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Not all farmers have the same view of fracking, however. Some see the wealth it has brought their neighbours, and are anxious to get in on the action.
New York dairy farmer Jennifer Huntington took her town to court after it stopped a well plan on her land. She says that the money brought in by the operation would have paid for a number of updates to her farm.
"We would have used the royalties to update the anaerobic digester that we installed in 1984," she told the AP. "We would have purchased a better oil seed press to more efficiently press soybeans for biodiesel. We would have invested in our farm, our land and our employees."
Dan Fitzsimmons, the chief of the 70,000-member Joint Landowners Coalition of New York, has worked to have the Empire State lift its moratorium on fracking so he and others could profit from it like their neighbors in Pennsylvania.
"I go over the border and see people planting orchards, buying tractors, putting money back in their land," he said. "We'd like to do that, too, but instead we struggle to pay the taxes and to hang onto our farms."
The picture is not always clear even once fracking starts up, however. While some of the environmental impacts of fracking may often get overstated, and are often misunderstood, some incidents have highlighted the potential for problems just in bringing the gas industry into populated areas.
The Philadelphia Inquirer notes that the town of Dimock, Pennsylvania—made famous by a shot of flaming tap water from the slightly histrionic documentary Gasland—remains deeply divided by the presence of the gas industry.
The town was at one point the epicenter of the hydraulic fracturing debate after initial reports suggested that fracking had tainted nearby wells. The story really kicked off when methane that had collected in one well exploded, ignited by the well's electric pump.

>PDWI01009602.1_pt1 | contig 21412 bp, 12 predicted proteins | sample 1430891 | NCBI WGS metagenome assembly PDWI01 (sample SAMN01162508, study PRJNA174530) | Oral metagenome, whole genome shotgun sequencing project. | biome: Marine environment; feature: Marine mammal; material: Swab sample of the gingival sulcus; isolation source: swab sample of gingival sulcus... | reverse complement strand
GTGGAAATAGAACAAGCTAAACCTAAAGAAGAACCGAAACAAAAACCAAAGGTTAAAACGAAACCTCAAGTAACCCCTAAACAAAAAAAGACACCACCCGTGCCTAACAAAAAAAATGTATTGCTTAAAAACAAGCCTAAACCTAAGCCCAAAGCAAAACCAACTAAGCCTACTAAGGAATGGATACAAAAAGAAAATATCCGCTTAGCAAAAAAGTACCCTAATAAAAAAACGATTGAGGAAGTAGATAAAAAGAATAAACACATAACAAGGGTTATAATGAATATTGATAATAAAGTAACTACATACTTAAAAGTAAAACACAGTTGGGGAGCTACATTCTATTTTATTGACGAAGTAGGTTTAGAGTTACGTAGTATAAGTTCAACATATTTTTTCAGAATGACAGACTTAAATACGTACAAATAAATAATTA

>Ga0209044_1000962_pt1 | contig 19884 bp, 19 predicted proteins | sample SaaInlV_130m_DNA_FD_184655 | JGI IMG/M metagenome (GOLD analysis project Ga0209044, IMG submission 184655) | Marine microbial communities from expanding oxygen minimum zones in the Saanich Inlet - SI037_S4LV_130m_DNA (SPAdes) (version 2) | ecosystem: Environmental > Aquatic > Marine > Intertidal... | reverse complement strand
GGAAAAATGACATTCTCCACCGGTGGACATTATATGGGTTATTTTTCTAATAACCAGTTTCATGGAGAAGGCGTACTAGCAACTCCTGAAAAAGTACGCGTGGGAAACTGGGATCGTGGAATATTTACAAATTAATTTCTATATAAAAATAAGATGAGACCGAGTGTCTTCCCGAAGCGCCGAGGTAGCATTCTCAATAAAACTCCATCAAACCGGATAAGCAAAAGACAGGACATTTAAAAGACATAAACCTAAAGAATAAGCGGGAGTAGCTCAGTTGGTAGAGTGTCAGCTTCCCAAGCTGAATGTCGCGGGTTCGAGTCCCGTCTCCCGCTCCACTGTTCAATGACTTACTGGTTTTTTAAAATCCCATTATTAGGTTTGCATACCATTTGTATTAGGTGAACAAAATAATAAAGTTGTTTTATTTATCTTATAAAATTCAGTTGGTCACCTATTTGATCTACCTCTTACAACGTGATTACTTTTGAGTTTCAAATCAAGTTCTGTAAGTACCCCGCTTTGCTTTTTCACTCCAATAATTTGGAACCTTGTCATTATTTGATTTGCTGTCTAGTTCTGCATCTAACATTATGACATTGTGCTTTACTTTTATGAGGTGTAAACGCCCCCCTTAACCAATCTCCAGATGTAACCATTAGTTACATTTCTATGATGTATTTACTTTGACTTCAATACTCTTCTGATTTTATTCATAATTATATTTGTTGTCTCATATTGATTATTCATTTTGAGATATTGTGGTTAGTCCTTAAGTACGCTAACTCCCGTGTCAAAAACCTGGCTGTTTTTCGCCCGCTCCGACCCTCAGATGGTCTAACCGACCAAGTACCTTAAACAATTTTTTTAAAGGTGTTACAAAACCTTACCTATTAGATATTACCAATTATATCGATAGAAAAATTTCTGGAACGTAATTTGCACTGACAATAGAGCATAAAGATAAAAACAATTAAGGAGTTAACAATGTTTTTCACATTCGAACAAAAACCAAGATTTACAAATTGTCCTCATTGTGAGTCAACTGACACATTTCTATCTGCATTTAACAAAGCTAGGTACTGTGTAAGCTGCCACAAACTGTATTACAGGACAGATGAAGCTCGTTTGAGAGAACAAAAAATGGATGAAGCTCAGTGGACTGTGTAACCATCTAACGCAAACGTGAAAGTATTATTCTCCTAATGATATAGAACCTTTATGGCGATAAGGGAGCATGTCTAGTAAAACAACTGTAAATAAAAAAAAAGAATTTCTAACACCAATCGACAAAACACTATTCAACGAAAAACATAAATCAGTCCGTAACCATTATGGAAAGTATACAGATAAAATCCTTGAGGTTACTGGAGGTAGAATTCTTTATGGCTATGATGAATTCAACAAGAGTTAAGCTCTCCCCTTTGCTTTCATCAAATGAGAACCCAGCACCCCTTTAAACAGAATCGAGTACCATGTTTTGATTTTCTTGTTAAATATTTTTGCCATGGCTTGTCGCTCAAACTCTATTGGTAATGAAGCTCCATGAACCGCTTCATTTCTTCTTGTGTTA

Investigation from the U.S. Environmental Protection Agency eventually found that the problem was actually with the cement used to seal off the wells, which let gas migrate into the local aquifers. Still, even with extensive efforts to fix the wells and clean the water, many residents remain opposed to further drilling and distrustful of the companies doing the work.
"You sort of have to give them the opportunity to fix your water. It's all about the water; it's not about the money," Bill Ely, a 61-year-old resident of Dimock, told the Inquirer. However, he added, "Once your water is bad, it's hard to get back to drinking it."
Even in areas where the environmental impacts have been less dramatic, there has been notable disagreement. The Star-Gazette notes the example of Montana's Blackfeet Indian Reservation, which leased about two-thirds of its land for oil and gas exploration in 2008.
The reservation has already brought in around $30 million; enough to pay off debts incurred building a casino, upgrade some of the area's infrastructure and offer some regular income for residents, without any dramatic environmental problems.
However, the land has started to fill up with all the trappings of the oil and gas industry, from drilling rigs to water and chemical containers, leading many to question the decision.
So the debate continues. The emotional side needs to look at the science, and the engineers need to understand the emotion, which doesn't get papered over with a study. I would suggest it’s up to industry to make the big first move—whatever that is. But for it to be effective, it needs to be a Big Leap Forward.